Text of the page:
# Action-angle variables for three-dimensional harmonic oscillator using cylindrical coordinates

I am solving problem 19 of ch 10 of Goldstein mechanics. The problem is:

A three-dimensional harmonic oscillator has the force constant k1 in the x- and y- directions and k3 in the z-direction. Using cylindrical coordinates (with the axis of the cylinder in the z direction), describe the motion in terms of the corresponding action-angle variables, showing how the frequencies can be obtained. Transform to the "proper" action-angle variables to eliminate degenerate frequencies.

This is my solution:

Representing Lagrangians in a cylindrical coordinate system:

\begin{align*}&T=\frac{1}{2}m\left(\dot{r}^2+r^2\dot{\theta}^2+\dot{z}^2\right),\;\,V=\frac{1}{2}k_1 r^2+\frac{1}{2}k_3 z^2\\&\rightarrow\mathcal{L}=T-V=\frac{1}{2}m\left(\dot{r}^2+r^2\dot{\theta}^2+\dot{z}^2\right)-\frac{1}{2}k_1 r^2-\frac{1}{2}k_3 z^2\end{align*}

Thus the generalized momenta are

$$p_r=\frac{\partial\mathcal{L}}{\partial\dot{r}}=m\dot{r},\;\,p_\theta=\frac{\partial\mathcal{L}}{\partial\dot{\theta}}=mr^2\dot{\theta},\;\,p_z=\frac{\partial\mathcal{L}}{\partial\dot{z}}=m\dot{z}$$

And the Hamiltonian is

$$\mathcal{H}=p_r\dot{r}+p_\theta\dot{\theta}+p_z\dot{z}-\mathcal{L}=\frac{p_r^2}{2m}+\frac{p_\theta^2}{2mr^2}+\frac{p_z^2}{2m}+\frac{1}{2}k_1r^2+\frac{1}{2}k_3z^2=T+V.$$

Here $$\frac{\partial\mathcal{L}}{\partial \theta}=0$$ so $$\theta$$ is a cyclic coordinate and $$p_\theta$$ is an action variable itself.

Then I organize the Hamiltonian in terms of the conserved terms $$E_r$$, $$E_\theta$$, and $$E_z$$ as follows:

$$\mathcal{H}=\left(\frac{p_r^2}{2m}+\frac{1}{2}k_1r^2\right)+\frac{p_\theta^2}{2mr^2}+\left(\frac{p_z}{2m}+\frac{1}{2}k_3z^2\right)=E_r+E_\theta+E_z$$

Now find the action-angle variables for each coordinate. Expressing the expressions for $$E_r$$ and $$E_z$$ in the form $$\frac{1}{2}(p^2+\omega^2q^2)=E$$, and $$I=E/\omega$$, so we have

\begin{align*}&\omega_r=\sqrt{\frac{k_1}{m}}\rightarrow I_r=\frac{E_r}{\omega_r}=E_r\sqrt{\frac{m}{k_1}}\\&\omega_z=\sqrt{\frac{k_3}{m}}\rightarrow I_z=\frac{E_z}{\omega_z}=E_z\sqrt{\frac{m}{k_3}}\\&I_\theta=p_\theta\rightarrow\omega_\theta=\frac{E_\theta}{I_\theta}=\frac{p_\theta}{2mr^2}\end{align*}

Finally the Hamiltonian is represented as

$$\mathcal{H}=\omega_rI_r+\omega_\theta I_\theta+\omega_z I_z$$

Questions:

• Do I understand the meaning of "eliminate degenerate frequencies" correctly?
• I think $$\omega_\theta$$ may have the value of $$\dot{\theta}$$, but in my solution it is $$\dot{\theta}/2$$. Is it right?

There is also another issue, and that is the $$p_\theta/(2 m r^2)$$ term. You cannot just separate that one from $$E_r$$, since it depends on $$r$$! You will need to be a little bit more careful about that term.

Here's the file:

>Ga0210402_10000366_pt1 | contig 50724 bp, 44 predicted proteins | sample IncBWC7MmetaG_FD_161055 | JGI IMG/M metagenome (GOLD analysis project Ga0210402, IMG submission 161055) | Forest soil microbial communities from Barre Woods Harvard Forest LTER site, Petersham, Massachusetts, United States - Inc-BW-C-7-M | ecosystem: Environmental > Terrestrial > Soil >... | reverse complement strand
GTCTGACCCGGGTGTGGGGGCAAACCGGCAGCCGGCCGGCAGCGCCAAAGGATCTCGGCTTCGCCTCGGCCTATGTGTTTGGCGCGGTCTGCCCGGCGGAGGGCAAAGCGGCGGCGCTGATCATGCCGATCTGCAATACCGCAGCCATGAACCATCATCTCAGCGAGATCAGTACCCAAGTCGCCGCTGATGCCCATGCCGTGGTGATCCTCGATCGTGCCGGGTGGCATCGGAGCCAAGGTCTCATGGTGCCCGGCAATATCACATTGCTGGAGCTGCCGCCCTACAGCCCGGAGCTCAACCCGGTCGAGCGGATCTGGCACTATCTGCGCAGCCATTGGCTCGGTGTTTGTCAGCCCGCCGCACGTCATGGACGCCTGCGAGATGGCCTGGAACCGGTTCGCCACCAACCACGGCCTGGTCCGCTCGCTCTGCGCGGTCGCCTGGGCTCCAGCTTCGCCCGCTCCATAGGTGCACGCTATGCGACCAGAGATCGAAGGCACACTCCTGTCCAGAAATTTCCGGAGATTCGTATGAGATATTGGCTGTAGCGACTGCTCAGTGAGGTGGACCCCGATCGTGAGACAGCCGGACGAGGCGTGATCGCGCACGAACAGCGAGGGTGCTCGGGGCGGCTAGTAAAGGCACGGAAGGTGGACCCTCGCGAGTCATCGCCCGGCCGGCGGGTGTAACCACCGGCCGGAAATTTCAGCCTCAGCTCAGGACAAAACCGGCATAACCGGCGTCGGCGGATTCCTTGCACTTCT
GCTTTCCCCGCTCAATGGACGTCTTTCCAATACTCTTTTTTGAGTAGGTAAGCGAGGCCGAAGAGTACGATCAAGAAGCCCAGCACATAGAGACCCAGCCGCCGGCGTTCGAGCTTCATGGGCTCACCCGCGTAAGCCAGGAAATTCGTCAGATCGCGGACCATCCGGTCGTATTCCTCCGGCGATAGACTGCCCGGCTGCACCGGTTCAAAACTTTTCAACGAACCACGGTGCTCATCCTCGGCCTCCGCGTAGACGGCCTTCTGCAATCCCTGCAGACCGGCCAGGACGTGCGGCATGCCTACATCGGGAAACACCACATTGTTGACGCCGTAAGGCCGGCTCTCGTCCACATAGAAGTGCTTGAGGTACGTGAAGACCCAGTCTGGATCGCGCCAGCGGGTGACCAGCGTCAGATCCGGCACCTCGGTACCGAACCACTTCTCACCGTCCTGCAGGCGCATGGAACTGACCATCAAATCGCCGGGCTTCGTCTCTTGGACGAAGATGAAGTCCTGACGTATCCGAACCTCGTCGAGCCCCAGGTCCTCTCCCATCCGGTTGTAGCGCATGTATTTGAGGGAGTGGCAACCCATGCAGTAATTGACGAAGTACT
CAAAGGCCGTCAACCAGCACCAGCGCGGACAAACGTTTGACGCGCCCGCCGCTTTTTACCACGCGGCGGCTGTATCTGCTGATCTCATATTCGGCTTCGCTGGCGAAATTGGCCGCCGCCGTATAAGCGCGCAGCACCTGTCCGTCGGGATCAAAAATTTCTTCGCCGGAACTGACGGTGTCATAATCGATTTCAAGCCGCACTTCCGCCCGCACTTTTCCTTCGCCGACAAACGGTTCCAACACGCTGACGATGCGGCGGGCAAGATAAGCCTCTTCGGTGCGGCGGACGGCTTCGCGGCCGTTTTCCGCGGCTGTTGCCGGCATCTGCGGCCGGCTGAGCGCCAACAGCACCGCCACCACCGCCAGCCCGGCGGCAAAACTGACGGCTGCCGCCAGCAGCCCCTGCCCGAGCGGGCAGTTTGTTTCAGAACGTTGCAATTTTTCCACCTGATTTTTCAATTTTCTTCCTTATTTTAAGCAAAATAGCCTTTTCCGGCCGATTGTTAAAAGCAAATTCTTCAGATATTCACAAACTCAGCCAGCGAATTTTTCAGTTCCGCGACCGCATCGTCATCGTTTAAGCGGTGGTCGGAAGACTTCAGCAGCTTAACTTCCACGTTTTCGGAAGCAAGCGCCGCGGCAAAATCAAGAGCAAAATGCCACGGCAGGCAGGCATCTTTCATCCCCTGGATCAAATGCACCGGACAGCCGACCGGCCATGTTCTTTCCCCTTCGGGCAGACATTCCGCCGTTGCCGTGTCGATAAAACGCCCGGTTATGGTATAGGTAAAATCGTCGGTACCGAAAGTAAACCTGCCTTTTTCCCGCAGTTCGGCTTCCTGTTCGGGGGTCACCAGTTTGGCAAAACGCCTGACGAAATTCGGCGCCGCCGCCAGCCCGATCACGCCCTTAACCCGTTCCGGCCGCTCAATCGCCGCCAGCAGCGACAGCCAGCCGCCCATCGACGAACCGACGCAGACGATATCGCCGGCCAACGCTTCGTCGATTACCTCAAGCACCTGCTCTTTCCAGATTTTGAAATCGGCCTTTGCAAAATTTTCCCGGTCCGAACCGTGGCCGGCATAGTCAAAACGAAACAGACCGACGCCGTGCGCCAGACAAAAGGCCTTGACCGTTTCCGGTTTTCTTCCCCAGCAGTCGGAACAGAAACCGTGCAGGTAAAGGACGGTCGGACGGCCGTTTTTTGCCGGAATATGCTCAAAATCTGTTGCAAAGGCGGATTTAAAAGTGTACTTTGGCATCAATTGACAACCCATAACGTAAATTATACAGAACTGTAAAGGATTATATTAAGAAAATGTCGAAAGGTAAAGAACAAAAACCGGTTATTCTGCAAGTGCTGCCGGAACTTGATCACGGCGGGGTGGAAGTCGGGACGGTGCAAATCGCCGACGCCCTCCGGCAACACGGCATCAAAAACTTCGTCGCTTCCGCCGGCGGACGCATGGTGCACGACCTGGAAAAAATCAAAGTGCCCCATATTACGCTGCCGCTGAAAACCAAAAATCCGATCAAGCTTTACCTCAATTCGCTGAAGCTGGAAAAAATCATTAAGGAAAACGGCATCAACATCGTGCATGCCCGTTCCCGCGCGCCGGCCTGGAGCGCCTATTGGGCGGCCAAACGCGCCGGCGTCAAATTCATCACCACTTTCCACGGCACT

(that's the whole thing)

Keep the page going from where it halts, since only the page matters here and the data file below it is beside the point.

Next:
Recall that the Hamilton-Jacobi equation is obtained by postulating a generating function of the second kind $$S(q^i, \alpha)$$, where $$\alpha$$ are separation constants. Now you substitute $$\partial S/\partial q^i$$ for canonical momenta $$p_i$$ into the Hamiltonian $$H(p_i,q^j)$$ and try to solve this equation $$H(\partial S/\partial q_i, q^j) = E$$ One trick that you can use is that if the equation is independent of any one coordinate $$q^j$$, the coordinate is "cyclical" and the principal function $$S$$ will only be a linear function of that coordinate. You will see that here the coordinate $$\theta$$ is cyclical. After you have separated such terms from the equation using some Ansatz for the principal function, you can try to guess that the rest of the function will be a sum of terms that only depend on one coordinate separately. Here such separability coordinates are $$r,z$$. As a result, you should get separate ordinary differential equations for the parts of the principal function and this should lead you to the transformation to AA coordinates very similarly to the case of the harmonic oscillator.
Finally, there is the issue of degenerate frequencies. There are two meanings of "degenerate" and both apply here, so you can approach this question from either side. You can understand "degenerate" as equivalent of indistinguishable. This meaning applies to the case of the $$\omega_x,\omega_y$$ frequencies in Cartesian coordinates, the frequencies are just the same. Sometimes "degenerate frequency" means simply a vanishing frequency. This would be the case of $$\omega_\theta$$, which you will to be equal to zero. Either way, Goldstein wants you to make a transform between the action-angle coordinates in cylindrical and Cartesian coordinates to show that these two facts are actually related.